There is a long history to struggles that make use of socially reproductive tactics in movements - the creation of "communities of care" and collective forms of reproduction that sustain movements have been at least partially present in the contestations of the twentieth century. It was the feminist movements of the mid-twentieth century that asserted that any revolution must begin at home (Haiven 2011). Regardless, reproductive labours of resistance have a similarly long history of reproducing the gendered relations and inequalities of daily life into movement spaces. Such clearly gendered reproductive labour remains in the more contemporary techno-centred movements of today. The division of labour in the 2011 Occupy movement was, for example, present but often ignored. As Boler et al. (2014) note, it was the "connective labour" taking place online that provided some of the space for reproduction in the Occupy encampments, and this labour was largely the domain of women. Connective labour, they note, is networked and affective, taking place online and through social media. It involves the work of administrating, documenting, and connecting via digital portals, and in Boler et al.'s research it was primarily feminized and frequently invisible, or ignored as an aspect of movement building. Very often, labours taking place online are disregarded as aspects of social movement struggle, and socially reproductive labour is thought to only exist in the very embodied interactions we have with each other in physical space.

In the remainder of this article, then, I want to chart some of the ways socially reproductive resistances emerged through the digital technologies used in contemporary expressions of social struggle. In this, I will focus on the affective dimensions of recreating human subjects as sites and actors in moments of resistance. While digital technologies share a problematic role in the commodification and securitization of socially reproductive capacities (Thorburn 2016), they also create new openings and the possibility of newly centred subjects in struggle.

Before moving on to my case study I want to stress my position against a fetishisation of the digital. Technology is a broad term, what Leo Marx called a "hazardous concept" (2010) - it refers not only to specific devices or inventions, but also complex socio-technological systems, such as institutions and organisations, infrastructures and belief systems, the ambiguous, messy and incoherent new formations of the social. Class struggles and social reproduction, then, have always been a merger of the deeply embodied and the highly technical, or what I have elsewhere called a human-machinic assemblage (Thorburn 2013a). While I am going to focus on the digital components of the strike today, my reading of the contemporary moment relies upon detailed understandings of the embodied aspects of social movements and social reproductions, while remembering that the embodied is always and has always been entangled with the technological.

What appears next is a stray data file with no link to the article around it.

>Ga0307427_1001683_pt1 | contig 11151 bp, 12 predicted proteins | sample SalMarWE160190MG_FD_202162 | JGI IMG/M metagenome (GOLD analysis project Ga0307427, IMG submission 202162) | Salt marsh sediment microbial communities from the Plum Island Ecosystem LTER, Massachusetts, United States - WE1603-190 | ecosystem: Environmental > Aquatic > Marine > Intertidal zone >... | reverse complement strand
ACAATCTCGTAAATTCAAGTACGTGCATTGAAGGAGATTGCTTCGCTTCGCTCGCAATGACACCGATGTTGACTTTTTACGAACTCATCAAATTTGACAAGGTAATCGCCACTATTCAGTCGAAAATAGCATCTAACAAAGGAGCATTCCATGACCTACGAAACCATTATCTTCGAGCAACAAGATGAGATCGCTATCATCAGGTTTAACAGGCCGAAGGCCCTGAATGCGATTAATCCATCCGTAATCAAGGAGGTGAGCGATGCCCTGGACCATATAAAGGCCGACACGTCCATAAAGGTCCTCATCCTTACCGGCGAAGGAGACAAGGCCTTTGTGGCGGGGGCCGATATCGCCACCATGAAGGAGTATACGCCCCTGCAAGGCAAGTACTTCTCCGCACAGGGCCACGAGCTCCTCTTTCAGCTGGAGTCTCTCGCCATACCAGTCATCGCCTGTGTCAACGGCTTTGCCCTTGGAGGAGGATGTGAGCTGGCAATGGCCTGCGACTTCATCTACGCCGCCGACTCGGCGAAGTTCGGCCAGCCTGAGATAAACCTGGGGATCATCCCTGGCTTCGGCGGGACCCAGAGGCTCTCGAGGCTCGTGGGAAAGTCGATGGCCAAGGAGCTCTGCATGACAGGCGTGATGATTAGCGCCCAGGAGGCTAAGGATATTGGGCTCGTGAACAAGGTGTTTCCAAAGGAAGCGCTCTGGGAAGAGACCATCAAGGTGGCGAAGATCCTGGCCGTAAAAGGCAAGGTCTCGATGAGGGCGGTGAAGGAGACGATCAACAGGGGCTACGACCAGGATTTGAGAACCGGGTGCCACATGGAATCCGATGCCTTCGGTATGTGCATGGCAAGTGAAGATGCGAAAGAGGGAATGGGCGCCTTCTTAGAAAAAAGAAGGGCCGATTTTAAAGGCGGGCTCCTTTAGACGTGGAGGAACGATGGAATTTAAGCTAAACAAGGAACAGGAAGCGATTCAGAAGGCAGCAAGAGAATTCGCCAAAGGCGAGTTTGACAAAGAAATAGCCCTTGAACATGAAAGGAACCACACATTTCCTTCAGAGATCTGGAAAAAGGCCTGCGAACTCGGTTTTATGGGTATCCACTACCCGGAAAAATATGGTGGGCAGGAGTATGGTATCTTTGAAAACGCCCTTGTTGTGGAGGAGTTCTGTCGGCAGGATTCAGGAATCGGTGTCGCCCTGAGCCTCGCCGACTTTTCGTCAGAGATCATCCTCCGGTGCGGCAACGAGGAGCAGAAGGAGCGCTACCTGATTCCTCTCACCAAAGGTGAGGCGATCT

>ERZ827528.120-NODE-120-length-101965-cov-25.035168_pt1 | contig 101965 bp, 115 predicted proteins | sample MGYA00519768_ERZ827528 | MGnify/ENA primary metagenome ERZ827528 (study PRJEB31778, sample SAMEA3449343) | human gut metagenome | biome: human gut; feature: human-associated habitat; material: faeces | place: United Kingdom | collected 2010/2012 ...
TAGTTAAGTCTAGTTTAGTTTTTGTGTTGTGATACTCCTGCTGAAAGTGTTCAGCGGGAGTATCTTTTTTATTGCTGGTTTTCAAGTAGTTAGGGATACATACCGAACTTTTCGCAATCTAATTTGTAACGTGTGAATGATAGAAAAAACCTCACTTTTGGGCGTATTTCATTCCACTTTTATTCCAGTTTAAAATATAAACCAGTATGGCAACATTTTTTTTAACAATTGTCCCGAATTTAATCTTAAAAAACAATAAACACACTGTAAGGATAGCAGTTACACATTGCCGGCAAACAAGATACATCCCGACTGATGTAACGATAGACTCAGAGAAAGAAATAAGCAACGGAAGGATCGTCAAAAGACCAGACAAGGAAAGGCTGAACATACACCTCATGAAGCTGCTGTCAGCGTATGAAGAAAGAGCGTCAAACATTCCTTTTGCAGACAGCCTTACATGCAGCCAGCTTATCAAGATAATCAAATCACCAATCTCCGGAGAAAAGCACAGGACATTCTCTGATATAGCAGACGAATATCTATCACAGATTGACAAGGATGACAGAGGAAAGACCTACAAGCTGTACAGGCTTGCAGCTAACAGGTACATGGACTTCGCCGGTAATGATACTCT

I also want to note that much of the research for this article grew out of my own participation in the Quebec student strike, and from interviews, participant observation, and document analysis I engaged in during and after the strike. I spoke to organisers in student associations and participants in the strike, community members and student activists from the past, volunteers with CUTV, people active on the streets, long-time activists and newly radicalized students. I read through blog posts, newspaper stories, journal articles, and even diary entries to ascertain the experiences people had of the strike and to draw connections between the theories I was operationalizing and the actual on-the-ground moments of struggle. I feel confident that what I present here is a more-or-less accurate reflection of the experiences, lessons, and structures of the Quebec student strike and the livestreaming at CUTV.

3.        Quebec Student Strike and CUTV

In 2012 students at universities and colleges across Quebec engaged in a months long general strike, resisting a proposed tuition fee hike - $325 annually for five years, for a total increase of $1625 - which marked state-based politics at the heights of globally ascendant austerity politics. Throughout the seven months of the strike, roving marches marked the nights, economic disruptions marked the days. At its peak, 150,000 were on strike from classes. Demonstrations featuring at least a quarter of a million people celebrated the strike's anniversary each month. Striking students attended daily general assemblies in their departments and faculties, and sent representatives to the monthly assemblies of the province-wide coalition spearheading the strike, CLASSE.[2]